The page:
The mountains rise up and the plains sink down, unto the place where Thou hast established them. Thou appointedst a bound that they shall not pass, neither return to cover the earth. He sendeth forth springs in the valleys; between the mountains will the waters run. They shall give drink to all the beasts of the field; the wild asses will wait to quench their thirst. Beside them will the birds of the heaven lodge, from the midst of the rocks will they give voice. He watereth the mountains from His chambers; the earth shall be satisfied with the fruit of Thy works. He causeth the grass to grow for the cattle, and green herb for the service of men, To bring forth bread out of the earth; and wine maketh glad the heart of man. To make his face cheerful with oil; and bread strengtheneth man’s heart.

Even life itself is God’s Providence.

All things wait on Thee, to give them their food in due season; when Thou givest it them, they will gather it. When Thou openest Thy hand, all things shall be filled with goodness; when Thou turnest away Thy face, they shall be troubled. Thou wilt take their spirit, and they shall cease; and unto their dust shall they return. Thou wilt send forth Thy Spirit, and they shall be created; and Thou shalt renew the face of the earth.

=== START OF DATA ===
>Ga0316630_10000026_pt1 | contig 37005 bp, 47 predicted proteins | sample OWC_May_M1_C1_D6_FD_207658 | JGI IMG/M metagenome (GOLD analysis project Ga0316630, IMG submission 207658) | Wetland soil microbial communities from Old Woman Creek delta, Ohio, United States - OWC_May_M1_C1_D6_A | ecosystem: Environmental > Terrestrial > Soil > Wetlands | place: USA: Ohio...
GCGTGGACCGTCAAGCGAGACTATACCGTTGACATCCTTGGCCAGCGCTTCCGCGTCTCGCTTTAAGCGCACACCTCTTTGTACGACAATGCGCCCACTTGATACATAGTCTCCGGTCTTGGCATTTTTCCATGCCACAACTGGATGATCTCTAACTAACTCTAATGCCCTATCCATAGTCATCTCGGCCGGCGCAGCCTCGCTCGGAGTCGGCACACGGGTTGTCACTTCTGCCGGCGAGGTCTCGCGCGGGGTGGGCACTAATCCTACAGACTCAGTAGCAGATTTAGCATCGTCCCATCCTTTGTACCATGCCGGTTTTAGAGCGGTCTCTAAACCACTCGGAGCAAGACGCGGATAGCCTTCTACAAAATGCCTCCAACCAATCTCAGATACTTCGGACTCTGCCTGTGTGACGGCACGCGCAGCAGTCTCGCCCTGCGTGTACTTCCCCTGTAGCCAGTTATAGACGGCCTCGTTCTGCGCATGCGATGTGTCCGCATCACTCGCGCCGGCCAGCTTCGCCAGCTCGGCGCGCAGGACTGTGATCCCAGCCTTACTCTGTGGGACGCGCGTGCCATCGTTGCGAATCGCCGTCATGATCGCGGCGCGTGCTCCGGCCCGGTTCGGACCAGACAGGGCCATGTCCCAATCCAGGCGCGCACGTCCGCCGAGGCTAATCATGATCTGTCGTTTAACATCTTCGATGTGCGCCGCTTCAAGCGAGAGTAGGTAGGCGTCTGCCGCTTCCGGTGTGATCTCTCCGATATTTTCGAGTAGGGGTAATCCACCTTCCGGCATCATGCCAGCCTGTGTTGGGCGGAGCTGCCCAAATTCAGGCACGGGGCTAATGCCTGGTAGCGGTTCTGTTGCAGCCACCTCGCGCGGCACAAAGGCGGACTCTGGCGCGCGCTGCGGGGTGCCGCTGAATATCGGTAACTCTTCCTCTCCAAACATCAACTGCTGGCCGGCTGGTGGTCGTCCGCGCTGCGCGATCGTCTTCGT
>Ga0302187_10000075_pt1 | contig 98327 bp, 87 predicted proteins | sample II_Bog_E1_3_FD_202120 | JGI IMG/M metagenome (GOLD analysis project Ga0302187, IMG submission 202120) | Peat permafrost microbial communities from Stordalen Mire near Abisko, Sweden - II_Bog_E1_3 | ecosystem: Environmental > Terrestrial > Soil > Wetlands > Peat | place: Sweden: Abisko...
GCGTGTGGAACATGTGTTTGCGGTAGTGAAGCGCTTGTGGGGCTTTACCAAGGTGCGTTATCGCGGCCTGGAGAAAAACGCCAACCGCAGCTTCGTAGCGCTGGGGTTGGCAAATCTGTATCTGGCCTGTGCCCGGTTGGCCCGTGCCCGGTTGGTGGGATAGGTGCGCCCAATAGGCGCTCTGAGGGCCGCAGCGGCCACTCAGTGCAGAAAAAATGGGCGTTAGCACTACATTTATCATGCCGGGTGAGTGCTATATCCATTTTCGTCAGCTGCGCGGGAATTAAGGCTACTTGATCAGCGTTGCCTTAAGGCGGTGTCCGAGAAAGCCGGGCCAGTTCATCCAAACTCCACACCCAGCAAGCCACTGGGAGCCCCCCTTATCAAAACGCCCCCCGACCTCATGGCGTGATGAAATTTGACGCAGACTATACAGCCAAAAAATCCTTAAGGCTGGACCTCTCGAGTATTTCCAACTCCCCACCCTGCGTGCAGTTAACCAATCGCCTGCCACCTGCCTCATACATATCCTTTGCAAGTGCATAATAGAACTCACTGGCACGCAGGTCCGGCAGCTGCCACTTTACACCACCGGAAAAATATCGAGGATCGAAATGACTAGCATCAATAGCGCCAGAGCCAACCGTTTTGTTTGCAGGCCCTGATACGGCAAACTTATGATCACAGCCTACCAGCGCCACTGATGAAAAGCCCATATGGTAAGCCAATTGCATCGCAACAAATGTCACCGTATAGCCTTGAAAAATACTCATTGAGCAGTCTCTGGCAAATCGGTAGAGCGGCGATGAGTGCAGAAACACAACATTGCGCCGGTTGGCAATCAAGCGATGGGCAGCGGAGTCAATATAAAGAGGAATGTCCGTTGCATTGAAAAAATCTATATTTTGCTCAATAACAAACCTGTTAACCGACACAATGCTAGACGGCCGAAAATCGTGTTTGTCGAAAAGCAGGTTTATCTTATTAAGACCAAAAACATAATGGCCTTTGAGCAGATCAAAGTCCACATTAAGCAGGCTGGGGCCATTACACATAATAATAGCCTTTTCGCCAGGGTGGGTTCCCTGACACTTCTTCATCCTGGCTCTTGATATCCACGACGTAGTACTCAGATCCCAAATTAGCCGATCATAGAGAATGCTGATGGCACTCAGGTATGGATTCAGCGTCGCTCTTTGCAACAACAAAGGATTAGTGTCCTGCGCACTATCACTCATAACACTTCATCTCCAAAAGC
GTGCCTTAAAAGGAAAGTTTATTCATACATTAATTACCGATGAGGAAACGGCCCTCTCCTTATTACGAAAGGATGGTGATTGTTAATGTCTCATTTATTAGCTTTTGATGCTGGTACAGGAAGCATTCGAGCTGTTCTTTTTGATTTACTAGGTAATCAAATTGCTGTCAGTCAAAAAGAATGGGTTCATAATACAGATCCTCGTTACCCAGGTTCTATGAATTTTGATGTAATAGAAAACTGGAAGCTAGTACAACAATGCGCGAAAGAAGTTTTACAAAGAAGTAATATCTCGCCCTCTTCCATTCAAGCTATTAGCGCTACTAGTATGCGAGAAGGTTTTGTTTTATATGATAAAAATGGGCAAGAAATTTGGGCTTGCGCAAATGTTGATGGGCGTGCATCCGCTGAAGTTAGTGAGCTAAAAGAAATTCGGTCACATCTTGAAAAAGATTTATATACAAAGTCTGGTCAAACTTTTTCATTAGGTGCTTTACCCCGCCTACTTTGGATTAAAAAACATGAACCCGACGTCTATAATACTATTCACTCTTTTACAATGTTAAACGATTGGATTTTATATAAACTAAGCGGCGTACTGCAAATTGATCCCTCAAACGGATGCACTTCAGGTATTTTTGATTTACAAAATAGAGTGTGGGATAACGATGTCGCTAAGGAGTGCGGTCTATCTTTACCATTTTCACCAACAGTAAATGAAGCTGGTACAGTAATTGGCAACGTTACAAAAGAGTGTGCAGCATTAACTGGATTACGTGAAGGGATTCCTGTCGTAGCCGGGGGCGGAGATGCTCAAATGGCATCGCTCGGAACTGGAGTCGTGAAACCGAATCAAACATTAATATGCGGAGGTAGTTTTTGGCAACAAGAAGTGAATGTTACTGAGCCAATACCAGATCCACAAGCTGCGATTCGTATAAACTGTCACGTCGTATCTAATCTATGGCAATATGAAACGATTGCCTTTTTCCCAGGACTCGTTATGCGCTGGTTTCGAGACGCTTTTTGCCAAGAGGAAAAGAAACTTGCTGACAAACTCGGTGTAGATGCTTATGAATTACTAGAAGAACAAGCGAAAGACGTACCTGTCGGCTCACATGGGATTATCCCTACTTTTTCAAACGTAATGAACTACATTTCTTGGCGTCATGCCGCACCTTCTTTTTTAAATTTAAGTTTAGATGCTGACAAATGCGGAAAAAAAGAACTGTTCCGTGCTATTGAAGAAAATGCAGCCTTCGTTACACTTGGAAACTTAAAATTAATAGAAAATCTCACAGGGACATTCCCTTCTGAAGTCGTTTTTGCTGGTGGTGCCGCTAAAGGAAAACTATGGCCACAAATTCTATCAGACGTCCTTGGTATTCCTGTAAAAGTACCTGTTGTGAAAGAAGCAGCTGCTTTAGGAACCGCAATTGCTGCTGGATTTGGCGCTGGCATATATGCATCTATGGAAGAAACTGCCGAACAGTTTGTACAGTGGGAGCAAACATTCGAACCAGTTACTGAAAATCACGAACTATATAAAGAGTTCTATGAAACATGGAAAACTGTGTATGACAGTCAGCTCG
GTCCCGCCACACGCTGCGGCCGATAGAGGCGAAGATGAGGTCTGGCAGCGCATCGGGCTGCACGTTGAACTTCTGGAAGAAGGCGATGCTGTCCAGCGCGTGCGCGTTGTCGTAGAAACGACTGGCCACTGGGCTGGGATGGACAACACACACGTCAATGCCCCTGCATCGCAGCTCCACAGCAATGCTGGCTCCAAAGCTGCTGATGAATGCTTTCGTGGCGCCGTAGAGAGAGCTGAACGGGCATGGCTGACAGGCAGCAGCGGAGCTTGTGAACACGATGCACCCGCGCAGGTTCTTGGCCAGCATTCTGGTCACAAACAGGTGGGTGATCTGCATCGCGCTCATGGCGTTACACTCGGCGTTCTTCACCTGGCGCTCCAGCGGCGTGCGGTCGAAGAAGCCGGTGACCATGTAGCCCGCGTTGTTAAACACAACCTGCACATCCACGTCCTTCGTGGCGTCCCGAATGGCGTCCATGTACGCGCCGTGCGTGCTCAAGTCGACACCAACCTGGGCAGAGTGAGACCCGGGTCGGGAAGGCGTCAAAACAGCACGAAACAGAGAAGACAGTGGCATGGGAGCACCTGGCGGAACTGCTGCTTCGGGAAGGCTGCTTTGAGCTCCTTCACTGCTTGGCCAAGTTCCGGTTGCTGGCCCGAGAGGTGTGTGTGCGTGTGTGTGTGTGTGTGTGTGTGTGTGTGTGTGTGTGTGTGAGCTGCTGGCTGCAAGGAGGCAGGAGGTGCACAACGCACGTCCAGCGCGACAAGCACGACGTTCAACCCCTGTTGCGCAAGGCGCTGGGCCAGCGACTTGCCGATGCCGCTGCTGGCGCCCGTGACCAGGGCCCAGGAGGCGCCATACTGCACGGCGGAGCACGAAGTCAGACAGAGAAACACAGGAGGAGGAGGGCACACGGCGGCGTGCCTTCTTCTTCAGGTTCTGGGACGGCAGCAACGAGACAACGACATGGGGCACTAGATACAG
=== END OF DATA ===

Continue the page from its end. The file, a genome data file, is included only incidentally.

I say this because evening is a very difficult time of day if one’s heart is aching. And it may just be that the Church in her wisdom discerned that God appointed this psalm for just such encouragement.

Not that heartache lends ease to any portion of the day. But in the morning one looks forward to the day. There is activity, chores, obligations, things that must be done. One can allow oneself to be distracted. But in the evening, the day is done. The light fades and disappears. Activity slows to stillness and rest. The noise of the day fades. Where one has even the impersonal company of strangers throughout the day, in the evening, when one’s heart aches, even the family and the friend accentuate one’s painful solitude. And if one is truly solitary, the loneliness is magnified tenfold. One is left alone with darkness and silence. Filled with weariness, one finds one’s strength insufficient to guard against the dark emotions that nestle tightly in the wounded heart.

As Job says, whose life is a testimony of the God who brings suffering:

When I lie down I say, ‘When shall I arise?’ But the night is long, and I am full of tossing till the dawn. . . . When I say, ‘My bed will comfort me, my couch will ease my complaint,’ then you scare me with dreams and terrify me with visions . . . . The night racks my bones, and the pain that gnaws me takes no rest.

And the psalmist cries in the sixth psalm